Enografie Baule 2

The project must keep all the various elements together (techniques, languages, expressive styles, semantic links…) and in this way design the character of a modern rhetoric of communication. Oenography is the choice of a narrative morphology and its possible experimentations, opting in favour of stories that start from traces of the territory and the evocative ideas surrounding these places. These traces take the form of marks and, once transposed as signs, can be transcribed as alphabetical letters. They become repeatable alphabets. A visual language, one that is articulated and developed by the design project, is generated from a narrative fulcrum. The narrative assembly, complete with its own complexity, is translated into a final stage setting where the container and its “dressing” form a single whole. There are some territories and landscapes that prompt the use of signs more than others, perhaps because of the climate and their particular exposure. As in a map with endless connections, the signs in turn refer back to the territories they came from, where the intertwining of visual, olfactory and tactile paths are laid out in rows of narrative itineraries. The profile of a landscape, the view glimpsed between rows of vines, the surface of a stone, the moonlight, an archeological find, an ancient seal, the testimonial of memories are all microcosms that, using the magical qualities of light and colour, the filter of our gaze, and the treatment of languages generate earth signs; by means of careful working, they become narrative ‘material’. At this point in the communications project, we are at the opposite extreme to those bucolic myths that, having multiplied out of all proportion and been cloned from the first ‘white windmills’, now crowd a virtual countryside that has been ruthlessly built over, polluted in terms of communicative credibility and subjugated more to the logic of declamation rather than narration. These myths use the countryside inappropriately as a location and build fictional scenes, not dissimilar to Disneyland’s plastic castles or the artificial villages of retail outlets, on the two dimensions of product labels. Instead, these oenographies constitute a special narrative system, a double tale that retains a successful link, a memory of the associations evoked by the localities, which moves parallel to the story of the product, using some of its characteristics and sharing its itinerary and physiognomy: even in its own production process wine elaborates a synthesis of the light of its rains, the colour of its soils, the harshness of its slopes, the shade of its cellars; and it, too, becomes the essence, the concentrate of a narrative process…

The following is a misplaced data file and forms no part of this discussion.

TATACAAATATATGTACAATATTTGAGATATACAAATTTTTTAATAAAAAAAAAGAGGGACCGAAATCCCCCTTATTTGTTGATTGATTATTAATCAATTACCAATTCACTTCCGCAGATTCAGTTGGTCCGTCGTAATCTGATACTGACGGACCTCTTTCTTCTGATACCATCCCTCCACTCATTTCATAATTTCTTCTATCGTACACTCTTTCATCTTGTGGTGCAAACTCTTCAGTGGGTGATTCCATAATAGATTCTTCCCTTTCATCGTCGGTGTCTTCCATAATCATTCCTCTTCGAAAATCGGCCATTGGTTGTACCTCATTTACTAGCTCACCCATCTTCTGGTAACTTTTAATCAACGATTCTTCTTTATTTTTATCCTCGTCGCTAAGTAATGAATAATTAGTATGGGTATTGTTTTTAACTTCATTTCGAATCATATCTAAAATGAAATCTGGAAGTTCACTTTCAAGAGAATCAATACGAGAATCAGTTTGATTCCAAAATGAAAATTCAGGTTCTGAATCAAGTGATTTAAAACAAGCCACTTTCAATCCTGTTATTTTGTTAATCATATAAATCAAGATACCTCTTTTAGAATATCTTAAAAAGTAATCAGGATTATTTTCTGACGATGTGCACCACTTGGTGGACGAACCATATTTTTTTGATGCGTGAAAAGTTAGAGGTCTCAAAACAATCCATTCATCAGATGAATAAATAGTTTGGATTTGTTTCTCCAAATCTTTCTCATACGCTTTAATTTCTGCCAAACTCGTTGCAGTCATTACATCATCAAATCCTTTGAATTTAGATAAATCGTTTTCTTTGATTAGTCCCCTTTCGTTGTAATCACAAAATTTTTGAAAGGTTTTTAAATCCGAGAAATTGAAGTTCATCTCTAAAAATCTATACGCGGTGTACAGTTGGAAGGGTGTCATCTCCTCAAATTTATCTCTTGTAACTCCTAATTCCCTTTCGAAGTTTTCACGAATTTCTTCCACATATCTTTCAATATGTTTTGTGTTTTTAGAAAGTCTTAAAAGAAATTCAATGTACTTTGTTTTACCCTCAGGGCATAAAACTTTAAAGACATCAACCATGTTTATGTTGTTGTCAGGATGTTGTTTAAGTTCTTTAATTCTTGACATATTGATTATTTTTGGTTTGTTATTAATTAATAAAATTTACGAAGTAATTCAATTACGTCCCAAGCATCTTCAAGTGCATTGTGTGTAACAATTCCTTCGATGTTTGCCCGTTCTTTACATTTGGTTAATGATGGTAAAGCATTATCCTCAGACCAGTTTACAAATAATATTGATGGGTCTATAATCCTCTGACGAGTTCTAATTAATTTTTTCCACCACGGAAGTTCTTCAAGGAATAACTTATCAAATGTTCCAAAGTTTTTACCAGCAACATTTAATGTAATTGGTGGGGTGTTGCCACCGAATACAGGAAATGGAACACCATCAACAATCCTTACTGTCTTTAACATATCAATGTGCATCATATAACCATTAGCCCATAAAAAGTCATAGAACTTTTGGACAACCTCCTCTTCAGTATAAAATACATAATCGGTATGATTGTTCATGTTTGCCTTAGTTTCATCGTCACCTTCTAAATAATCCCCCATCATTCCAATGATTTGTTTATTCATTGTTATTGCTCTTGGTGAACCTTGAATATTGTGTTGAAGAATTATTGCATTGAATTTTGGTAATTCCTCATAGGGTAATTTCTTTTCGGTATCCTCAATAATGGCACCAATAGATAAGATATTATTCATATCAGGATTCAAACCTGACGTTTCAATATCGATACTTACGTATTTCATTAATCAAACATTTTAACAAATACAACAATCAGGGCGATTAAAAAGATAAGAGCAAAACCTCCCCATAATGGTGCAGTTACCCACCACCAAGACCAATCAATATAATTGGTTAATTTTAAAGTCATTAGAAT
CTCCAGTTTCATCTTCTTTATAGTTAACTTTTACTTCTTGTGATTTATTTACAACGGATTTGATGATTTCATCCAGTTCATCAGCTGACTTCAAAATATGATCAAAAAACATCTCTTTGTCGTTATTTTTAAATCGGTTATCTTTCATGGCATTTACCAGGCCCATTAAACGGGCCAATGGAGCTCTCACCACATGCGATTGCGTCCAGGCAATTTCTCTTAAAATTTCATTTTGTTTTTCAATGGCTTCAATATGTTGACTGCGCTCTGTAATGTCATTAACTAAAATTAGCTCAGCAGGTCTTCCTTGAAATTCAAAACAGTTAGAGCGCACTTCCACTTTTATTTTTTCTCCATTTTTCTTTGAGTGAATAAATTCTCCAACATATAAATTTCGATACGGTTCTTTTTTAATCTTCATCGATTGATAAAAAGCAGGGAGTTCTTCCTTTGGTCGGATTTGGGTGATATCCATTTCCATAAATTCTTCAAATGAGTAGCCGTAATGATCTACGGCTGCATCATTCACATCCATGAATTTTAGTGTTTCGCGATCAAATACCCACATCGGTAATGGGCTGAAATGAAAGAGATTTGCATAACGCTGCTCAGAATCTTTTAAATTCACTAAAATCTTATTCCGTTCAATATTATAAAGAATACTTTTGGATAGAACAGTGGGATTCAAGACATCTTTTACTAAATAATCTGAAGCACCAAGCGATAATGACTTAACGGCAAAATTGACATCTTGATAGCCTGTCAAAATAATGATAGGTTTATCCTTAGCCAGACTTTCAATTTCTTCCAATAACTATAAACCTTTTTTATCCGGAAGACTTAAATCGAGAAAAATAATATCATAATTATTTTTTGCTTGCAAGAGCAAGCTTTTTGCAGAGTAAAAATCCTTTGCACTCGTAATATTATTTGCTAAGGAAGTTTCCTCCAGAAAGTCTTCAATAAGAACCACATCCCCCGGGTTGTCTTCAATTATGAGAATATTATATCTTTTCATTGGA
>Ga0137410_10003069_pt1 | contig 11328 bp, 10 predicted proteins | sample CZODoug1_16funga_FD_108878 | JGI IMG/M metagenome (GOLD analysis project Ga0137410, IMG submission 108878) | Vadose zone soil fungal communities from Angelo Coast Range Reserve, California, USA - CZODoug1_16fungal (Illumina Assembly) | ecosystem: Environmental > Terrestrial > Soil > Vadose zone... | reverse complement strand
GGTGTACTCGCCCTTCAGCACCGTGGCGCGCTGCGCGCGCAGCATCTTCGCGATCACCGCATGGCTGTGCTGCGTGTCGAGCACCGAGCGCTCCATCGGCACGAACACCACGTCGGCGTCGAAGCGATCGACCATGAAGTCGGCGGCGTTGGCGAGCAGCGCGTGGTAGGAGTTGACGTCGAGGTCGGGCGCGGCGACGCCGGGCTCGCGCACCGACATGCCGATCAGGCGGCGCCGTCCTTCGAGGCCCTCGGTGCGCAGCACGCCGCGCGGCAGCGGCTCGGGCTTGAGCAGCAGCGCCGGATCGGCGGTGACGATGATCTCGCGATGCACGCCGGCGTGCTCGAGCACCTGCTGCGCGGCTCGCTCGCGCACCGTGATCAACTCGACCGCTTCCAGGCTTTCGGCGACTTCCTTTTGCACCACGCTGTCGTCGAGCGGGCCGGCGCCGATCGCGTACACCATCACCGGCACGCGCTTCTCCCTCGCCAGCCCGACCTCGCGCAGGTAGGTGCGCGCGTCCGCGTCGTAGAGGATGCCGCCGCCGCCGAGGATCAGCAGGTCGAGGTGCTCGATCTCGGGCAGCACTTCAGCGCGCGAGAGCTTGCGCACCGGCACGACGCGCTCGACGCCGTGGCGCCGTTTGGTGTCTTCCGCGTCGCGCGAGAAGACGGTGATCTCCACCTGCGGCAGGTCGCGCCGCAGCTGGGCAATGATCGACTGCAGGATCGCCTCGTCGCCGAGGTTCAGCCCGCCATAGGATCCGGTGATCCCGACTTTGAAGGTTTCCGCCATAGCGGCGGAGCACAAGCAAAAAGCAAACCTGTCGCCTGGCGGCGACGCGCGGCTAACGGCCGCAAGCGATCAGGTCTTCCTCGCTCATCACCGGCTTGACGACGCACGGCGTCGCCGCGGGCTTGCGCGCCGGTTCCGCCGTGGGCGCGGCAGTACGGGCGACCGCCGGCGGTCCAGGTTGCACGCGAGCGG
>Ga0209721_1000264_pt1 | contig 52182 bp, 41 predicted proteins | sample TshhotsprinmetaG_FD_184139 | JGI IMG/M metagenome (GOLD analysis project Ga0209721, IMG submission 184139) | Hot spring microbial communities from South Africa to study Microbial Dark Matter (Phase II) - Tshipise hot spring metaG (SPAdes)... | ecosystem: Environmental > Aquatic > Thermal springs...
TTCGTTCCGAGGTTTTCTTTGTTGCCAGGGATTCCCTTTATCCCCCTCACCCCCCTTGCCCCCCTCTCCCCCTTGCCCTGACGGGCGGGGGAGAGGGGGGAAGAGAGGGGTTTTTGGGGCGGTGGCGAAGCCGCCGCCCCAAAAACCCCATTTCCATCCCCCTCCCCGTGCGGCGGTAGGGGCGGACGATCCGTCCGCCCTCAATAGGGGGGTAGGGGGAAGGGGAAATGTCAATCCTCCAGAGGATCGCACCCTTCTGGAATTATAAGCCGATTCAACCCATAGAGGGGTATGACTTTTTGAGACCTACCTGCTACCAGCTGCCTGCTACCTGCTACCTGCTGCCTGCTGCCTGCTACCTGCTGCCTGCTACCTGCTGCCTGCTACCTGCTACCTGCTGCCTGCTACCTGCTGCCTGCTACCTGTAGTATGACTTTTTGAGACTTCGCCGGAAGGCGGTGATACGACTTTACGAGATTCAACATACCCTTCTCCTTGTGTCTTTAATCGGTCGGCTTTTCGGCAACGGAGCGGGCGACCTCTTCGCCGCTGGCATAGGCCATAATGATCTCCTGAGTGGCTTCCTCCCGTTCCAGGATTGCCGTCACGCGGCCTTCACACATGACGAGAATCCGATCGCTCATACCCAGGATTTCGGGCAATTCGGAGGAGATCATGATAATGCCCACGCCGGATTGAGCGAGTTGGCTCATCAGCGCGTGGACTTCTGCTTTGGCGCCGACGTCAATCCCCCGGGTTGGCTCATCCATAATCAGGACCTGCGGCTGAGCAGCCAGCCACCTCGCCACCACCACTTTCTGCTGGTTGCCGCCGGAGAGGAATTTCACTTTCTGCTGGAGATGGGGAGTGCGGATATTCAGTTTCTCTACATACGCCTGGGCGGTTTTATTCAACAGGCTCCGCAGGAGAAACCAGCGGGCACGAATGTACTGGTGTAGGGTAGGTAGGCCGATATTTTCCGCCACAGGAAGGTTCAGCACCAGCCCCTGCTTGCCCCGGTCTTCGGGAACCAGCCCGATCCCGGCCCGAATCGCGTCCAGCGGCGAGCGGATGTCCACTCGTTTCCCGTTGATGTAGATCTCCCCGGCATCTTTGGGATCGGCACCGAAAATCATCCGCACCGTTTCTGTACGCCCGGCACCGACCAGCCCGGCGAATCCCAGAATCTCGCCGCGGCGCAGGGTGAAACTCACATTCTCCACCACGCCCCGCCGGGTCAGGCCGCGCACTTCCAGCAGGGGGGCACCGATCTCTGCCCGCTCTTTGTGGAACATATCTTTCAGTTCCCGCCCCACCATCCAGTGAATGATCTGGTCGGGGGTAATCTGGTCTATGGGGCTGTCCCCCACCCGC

Enografie 3

The ‘material’ link between languages and territory creates a sequence of concatenations that forms the basis for the narrative structure of these oenographies: stories based on signs and infinite clues refer to the experience of these places and truly anchor the product to the territory. In terms of the graphic languages used, a wide range of typesetting forms have been created, giving prime importance to the earth signs and to the material quality of the letters; enigmatic signs also form part of these, real discoveries of an archeology of signs. This produces an open iconographical system, in which the evocative aura expands through writings in verse, calligraphy, rhythms of movement, and creative typesetting. Even the naming process, namely defining the product name, is interwoven with the method used for the visual design: there are names that stem from traces of sounds captured in the area, from historical echoes, from verbal findings and dialectal sayings (dialect being the language of the place); ‘ancient’ words that have developed from ‘topophonemes’ (sounds linked to a place), which through various rhetorical experiments, all converge on a narrative target, the ‘evocative flavour’ of the story.

Lastly, the shape of the containers themselves is elaborated from historic types of glass used for wine, developed by generations of craftsmen and their innate intelligence of the material: having been rediscovered, they are elaborated and redesigned, transformed and reinvented. Unlike the pure use on the label of an ‘artistic’ image conceived elsewhere for other expressive purposes and flanked by chance assonances, here the ‘image’ and ‘content’ develop together; they follow a common itinerary and merge, sharing traces and itineraries. These crossed itineraries in the construction of the product and the construction of the product identity suggest a method used in project to communicate the wine’s identity. It cannot be purely descriptive because the language of evocation is not conveyed by writing captions. Nor can it be developed elsewhere and then be imported and used as required. Instead, it must have common roots and know how to evolve analogies using its own language and alphabet, with deep-rooted consonances and consistency. It cannot separate form and content, ‘container’ and ‘dressing’, but instead operates using the logic of the paratext, the bond that envelops content and communicative apparatus in a narrative continuum. The oenographies project therefore becomes a lesson in method, a communicative paradigm for the whole of communications design, and a useful tool to guarantee a new quality of communications pact. By finding the traces of its own alphabets in the localities and in their evoked memories and products, alphabets that it reworks through skilful and mindful elaboration, this design truly deserves the epithet controlled designation of origin.

Enogragie 4

Giovanni Baule is full professor of Industrial Design at the Faculty of Design at the Polytechnic School of Milan, where he also chairs the undergraduate course on Communications and Design and is deputy coordinator of postgraduate course on Industrial Design and Multimedia Communication.
Since 1985 he has edited Linea Grafica, a bimonthly magazine on graphics, visual and multimedia communication (XVII Premio Compasso d’Oro).
His main focus of interest is methodology of visual communication, design and research into multimedia systems of electronic publishing.

Tag Global design, Video